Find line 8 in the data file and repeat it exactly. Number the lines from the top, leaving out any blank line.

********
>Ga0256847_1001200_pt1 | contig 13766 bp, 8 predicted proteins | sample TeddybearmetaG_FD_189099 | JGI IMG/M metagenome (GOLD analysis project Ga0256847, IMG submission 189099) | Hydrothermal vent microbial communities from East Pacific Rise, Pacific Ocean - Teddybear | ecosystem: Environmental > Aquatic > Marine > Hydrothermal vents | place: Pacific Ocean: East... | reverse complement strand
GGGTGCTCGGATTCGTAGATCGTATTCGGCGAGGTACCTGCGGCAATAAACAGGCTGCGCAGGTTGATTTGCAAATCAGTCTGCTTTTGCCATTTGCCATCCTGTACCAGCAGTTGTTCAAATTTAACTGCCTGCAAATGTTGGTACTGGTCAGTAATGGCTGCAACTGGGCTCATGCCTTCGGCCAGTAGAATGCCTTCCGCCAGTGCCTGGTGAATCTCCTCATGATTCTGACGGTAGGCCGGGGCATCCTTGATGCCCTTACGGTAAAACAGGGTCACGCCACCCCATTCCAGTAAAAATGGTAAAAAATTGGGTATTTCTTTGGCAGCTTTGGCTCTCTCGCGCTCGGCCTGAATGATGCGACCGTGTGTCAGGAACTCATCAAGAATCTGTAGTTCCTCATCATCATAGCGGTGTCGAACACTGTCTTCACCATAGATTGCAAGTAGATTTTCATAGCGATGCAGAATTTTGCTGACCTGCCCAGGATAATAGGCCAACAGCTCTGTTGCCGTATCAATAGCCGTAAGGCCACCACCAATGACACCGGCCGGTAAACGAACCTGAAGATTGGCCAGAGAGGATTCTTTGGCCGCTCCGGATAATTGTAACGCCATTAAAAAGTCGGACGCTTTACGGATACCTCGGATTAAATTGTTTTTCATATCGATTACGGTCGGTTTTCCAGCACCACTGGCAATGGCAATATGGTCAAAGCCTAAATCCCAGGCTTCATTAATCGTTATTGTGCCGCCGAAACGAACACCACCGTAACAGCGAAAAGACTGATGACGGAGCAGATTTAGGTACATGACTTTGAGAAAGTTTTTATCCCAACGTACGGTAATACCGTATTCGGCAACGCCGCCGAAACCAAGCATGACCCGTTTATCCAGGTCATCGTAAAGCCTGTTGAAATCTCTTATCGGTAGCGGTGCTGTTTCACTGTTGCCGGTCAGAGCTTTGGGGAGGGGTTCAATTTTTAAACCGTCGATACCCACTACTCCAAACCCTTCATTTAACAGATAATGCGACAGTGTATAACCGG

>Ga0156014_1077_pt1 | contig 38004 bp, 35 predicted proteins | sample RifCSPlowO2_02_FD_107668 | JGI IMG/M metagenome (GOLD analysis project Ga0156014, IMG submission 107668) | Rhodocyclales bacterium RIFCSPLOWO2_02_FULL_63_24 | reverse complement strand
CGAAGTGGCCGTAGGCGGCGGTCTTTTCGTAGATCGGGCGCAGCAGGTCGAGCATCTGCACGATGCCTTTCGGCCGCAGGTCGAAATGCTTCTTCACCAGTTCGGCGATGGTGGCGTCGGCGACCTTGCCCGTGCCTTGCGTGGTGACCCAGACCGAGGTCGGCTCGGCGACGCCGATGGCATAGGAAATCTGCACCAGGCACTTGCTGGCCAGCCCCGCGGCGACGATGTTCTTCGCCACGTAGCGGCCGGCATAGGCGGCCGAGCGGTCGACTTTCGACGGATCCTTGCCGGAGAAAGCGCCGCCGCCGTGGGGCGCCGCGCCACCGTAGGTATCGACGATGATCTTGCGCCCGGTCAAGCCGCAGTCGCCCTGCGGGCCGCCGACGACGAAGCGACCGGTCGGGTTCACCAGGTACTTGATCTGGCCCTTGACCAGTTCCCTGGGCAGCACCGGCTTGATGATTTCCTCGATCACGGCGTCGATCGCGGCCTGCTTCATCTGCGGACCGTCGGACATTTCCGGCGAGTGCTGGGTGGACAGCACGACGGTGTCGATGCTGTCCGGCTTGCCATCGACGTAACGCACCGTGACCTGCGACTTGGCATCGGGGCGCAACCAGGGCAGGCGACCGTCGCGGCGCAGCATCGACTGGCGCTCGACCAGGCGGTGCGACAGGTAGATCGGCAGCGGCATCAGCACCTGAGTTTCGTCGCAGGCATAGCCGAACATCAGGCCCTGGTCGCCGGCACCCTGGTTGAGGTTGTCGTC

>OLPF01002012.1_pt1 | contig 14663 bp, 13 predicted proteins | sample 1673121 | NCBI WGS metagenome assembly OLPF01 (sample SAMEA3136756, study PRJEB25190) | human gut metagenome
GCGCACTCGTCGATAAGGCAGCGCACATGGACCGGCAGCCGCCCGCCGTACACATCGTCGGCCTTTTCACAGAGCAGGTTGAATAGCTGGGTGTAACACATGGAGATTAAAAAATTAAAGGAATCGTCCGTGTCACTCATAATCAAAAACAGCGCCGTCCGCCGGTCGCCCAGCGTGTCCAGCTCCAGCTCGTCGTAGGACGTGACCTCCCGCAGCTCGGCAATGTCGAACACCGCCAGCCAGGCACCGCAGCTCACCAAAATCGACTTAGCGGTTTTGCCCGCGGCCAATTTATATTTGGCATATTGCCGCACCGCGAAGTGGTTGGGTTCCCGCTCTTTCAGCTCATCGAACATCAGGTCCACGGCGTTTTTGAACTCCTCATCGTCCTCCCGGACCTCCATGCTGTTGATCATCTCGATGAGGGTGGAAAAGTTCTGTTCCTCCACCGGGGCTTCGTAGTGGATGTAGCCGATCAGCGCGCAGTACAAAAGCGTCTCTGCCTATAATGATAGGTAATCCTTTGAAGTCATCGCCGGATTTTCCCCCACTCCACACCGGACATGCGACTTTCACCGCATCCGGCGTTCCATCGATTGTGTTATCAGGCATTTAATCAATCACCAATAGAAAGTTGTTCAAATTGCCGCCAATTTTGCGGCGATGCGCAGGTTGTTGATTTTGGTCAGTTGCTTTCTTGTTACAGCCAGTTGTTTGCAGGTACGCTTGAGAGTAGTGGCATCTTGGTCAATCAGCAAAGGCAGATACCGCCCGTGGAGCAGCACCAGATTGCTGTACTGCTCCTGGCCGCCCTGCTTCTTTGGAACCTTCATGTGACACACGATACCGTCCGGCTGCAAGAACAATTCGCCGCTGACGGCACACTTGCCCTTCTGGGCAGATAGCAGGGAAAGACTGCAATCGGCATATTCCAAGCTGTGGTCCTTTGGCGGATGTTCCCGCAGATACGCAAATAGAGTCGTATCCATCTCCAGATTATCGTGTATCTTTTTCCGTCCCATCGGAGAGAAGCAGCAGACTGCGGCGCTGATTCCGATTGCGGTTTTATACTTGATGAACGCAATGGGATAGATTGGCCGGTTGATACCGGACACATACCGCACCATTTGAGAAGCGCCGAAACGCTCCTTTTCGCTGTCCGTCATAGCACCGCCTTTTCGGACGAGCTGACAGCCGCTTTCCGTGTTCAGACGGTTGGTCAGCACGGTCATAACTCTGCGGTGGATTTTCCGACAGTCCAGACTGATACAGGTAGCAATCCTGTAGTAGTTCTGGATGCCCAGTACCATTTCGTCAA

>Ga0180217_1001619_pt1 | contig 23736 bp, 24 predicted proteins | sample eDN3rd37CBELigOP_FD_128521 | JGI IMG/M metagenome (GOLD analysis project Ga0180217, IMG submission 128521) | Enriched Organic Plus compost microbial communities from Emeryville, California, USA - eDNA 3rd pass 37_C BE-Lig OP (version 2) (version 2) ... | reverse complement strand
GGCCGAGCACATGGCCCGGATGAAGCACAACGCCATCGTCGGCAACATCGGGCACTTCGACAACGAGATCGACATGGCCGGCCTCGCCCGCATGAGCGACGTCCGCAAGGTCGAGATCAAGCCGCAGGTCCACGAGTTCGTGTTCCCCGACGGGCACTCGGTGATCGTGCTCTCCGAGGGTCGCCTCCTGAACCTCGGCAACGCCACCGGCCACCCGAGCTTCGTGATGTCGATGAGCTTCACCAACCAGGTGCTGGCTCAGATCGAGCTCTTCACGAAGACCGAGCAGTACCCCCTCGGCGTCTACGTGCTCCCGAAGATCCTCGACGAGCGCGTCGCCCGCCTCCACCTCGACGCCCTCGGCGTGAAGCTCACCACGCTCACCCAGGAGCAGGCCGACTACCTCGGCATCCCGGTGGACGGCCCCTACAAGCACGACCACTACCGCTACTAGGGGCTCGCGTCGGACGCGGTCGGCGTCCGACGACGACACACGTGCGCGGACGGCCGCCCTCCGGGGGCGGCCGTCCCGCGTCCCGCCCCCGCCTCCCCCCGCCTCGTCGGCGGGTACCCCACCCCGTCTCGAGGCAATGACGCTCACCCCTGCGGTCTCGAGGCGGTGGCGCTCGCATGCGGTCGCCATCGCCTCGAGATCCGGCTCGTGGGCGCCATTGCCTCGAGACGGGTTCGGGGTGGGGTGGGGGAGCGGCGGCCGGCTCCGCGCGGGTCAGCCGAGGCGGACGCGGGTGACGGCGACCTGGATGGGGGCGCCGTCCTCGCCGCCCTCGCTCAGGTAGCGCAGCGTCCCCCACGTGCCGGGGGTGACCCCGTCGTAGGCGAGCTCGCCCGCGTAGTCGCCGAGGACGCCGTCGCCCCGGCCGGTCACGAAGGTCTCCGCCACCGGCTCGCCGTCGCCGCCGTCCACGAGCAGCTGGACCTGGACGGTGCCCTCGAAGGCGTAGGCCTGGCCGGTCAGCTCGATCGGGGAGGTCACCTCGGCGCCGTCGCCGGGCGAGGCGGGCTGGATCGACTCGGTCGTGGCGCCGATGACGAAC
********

GGCCGAGCACATGGCCCGGATGAAGCACAACGCCATCGTCGGCAACATCGGGCACTTCGACAACGAGATCGACATGGCCGGCCTCGCCCGCATGAGCGACGTCCGCAAGGTCGAGATCAAGCCGCAGGTCCACGAGTTCGTGTTCCCCGACGGGCACTCGGTGATCGTGCTCTCCGAGGGTCGCCTCCTGAACCTCGGCAACGCCACCGGCCACCCGAGCTTCGTGATGTCGATGAGCTTCACCAACCAGGTGCTGGCTCAGATCGAGCTCTTCACGAAGACCGAGCAGTACCCCCTCGGCGTCTACGTGCTCCCGAAGATCCTCGACGAGCGCGTCGCCCGCCTCCACCTCGACGCCCTCGGCGTGAAGCTCACCACGCTCACCCAGGAGCAGGCCGACTACCTCGGCATCCCGGTGGACGGCCCCTACAAGCACGACCACTACCGCTACTAGGGGCTCGCGTCGGACGCGGTCGGCGTCCGACGACGACACACGTGCGCGGACGGCCGCCCTCCGGGGGCGGCCGTCCCGCGTCCCGCCCCCGCCTCCCCCCGCCTCGTCGGCGGGTACCCCACCCCGTCTCGAGGCAATGACGCTCACCCCTGCGGTCTCGAGGCGGTGGCGCTCGCATGCGGTCGCCATCGCCTCGAGATCCGGCTCGTGGGCGCCATTGCCTCGAGACGGGTTCGGGGTGGGGTGGGGGAGCGGCGGCCGGCTCCGCGCGGGTCAGCCGAGGCGGACGCGGGTGACGGCGACCTGGATGGGGGCGCCGTCCTCGCCGCCCTCGCTCAGGTAGCGCAGCGTCCCCCACGTGCCGGGGGTGACCCCGTCGTAGGCGAGCTCGCCCGCGTAGTCGCCGAGGACGCCGTCGCCCCGGCCGGTCACGAAGGTCTCCGCCACCGGCTCGCCGTCGCCGCCGTCCACGAGCAGCTGGACCTGGACGGTGCCCTCGAAGGCGTAGGCCTGGCCGGTCAGCTCGATCGGGGAGGTCACCTCGGCGCCGTCGCCGGGCGAGGCGGGCTGGATCGACTCGGTCGTGGCGCCGATGACGAAC